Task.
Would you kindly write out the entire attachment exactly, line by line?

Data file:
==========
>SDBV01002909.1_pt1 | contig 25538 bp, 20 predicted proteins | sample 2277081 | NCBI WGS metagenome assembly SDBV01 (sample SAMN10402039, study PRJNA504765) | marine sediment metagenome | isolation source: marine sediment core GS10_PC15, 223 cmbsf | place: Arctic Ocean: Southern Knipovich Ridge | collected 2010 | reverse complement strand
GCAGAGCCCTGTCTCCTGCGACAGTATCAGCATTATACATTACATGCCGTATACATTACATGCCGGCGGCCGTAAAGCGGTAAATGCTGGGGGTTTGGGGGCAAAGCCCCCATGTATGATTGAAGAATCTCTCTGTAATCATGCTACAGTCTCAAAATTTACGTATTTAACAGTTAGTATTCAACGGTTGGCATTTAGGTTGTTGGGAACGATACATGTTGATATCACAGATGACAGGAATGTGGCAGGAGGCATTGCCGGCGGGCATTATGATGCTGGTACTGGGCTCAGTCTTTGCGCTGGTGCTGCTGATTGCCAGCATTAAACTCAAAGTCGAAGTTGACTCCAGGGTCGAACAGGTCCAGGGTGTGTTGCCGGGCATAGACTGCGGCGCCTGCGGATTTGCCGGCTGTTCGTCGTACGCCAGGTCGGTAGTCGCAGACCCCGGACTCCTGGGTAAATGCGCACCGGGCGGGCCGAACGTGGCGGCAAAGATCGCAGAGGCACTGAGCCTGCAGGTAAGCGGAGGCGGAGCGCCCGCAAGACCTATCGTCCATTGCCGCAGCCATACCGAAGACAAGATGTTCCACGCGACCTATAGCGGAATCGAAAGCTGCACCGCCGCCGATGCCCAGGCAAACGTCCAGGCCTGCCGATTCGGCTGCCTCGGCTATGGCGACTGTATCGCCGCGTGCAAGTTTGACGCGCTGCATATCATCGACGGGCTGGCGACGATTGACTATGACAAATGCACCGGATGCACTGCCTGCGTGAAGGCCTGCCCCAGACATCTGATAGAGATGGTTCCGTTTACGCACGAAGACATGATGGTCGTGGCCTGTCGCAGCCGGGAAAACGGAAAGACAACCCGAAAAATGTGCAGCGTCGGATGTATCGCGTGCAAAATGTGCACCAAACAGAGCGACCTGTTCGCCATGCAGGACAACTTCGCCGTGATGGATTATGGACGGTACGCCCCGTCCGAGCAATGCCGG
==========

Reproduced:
>SDBV01002909.1_pt1 | contig 25538 bp, 20 predicted proteins | sample 2277081 | NCBI WGS metagenome assembly SDBV01 (sample SAMN10402039, study PRJNA504765) | marine sediment metagenome | isolation source: marine sediment core GS10_PC15, 223 cmbsf | place: Arctic Ocean: Southern Knipovich Ridge | collected 2010 | reverse complement strand
GCAGAGCCCTGTCTCCTGCGACAGTATCAGCATTATACATTACATGCCGTATACATTACATGCCGGCGGCCGTAAAGCGGTAAATGCTGGGGGTTTGGGGGCAAAGCCCCCATGTATGATTGAAGAATCTCTCTGTAATCATGCTACAGTCTCAAAATTTACGTATTTAACAGTTAGTATTCAACGGTTGGCATTTAGGTTGTTGGGAACGATACATGTTGATATCACAGATGACAGGAATGTGGCAGGAGGCATTGCCGGCGGGCATTATGATGCTGGTACTGGGCTCAGTCTTTGCGCTGGTGCTGCTGATTGCCAGCATTAAACTCAAAGTCGAAGTTGACTCCAGGGTCGAACAGGTCCAGGGTGTGTTGCCGGGCATAGACTGCGGCGCCTGCGGATTTGCCGGCTGTTCGTCGTACGCCAGGTCGGTAGTCGCAGACCCCGGACTCCTGGGTAAATGCGCACCGGGCGGGCCGAACGTGGCGGCAAAGATCGCAGAGGCACTGAGCCTGCAGGTAAGCGGAGGCGGAGCGCCCGCAAGACCTATCGTCCATTGCCGCAGCCATACCGAAGACAAGATGTTCCACGCGACCTATAGCGGAATCGAAAGCTGCACCGCCGCCGATGCCCAGGCAAACGTCCAGGCCTGCCGATTCGGCTGCCTCGGCTATGGCGACTGTATCGCCGCGTGCAAGTTTGACGCGCTGCATATCATCGACGGGCTGGCGACGATTGACTATGACAAATGCACCGGATGCACTGCCTGCGTGAAGGCCTGCCCCAGACATCTGATAGAGATGGTTCCGTTTACGCACGAAGACATGATGGTCGTGGCCTGTCGCAGCCGGGAAAACGGAAAGACAACCCGAAAAATGTGCAGCGTCGGATGTATCGCGTGCAAAATGTGCACCAAACAGAGCGACCTGTTCGCCATGCAGGACAACTTCGCCGTGATGGATTATGGACGGTACGCCCCGTCCGAGCAATGCCGG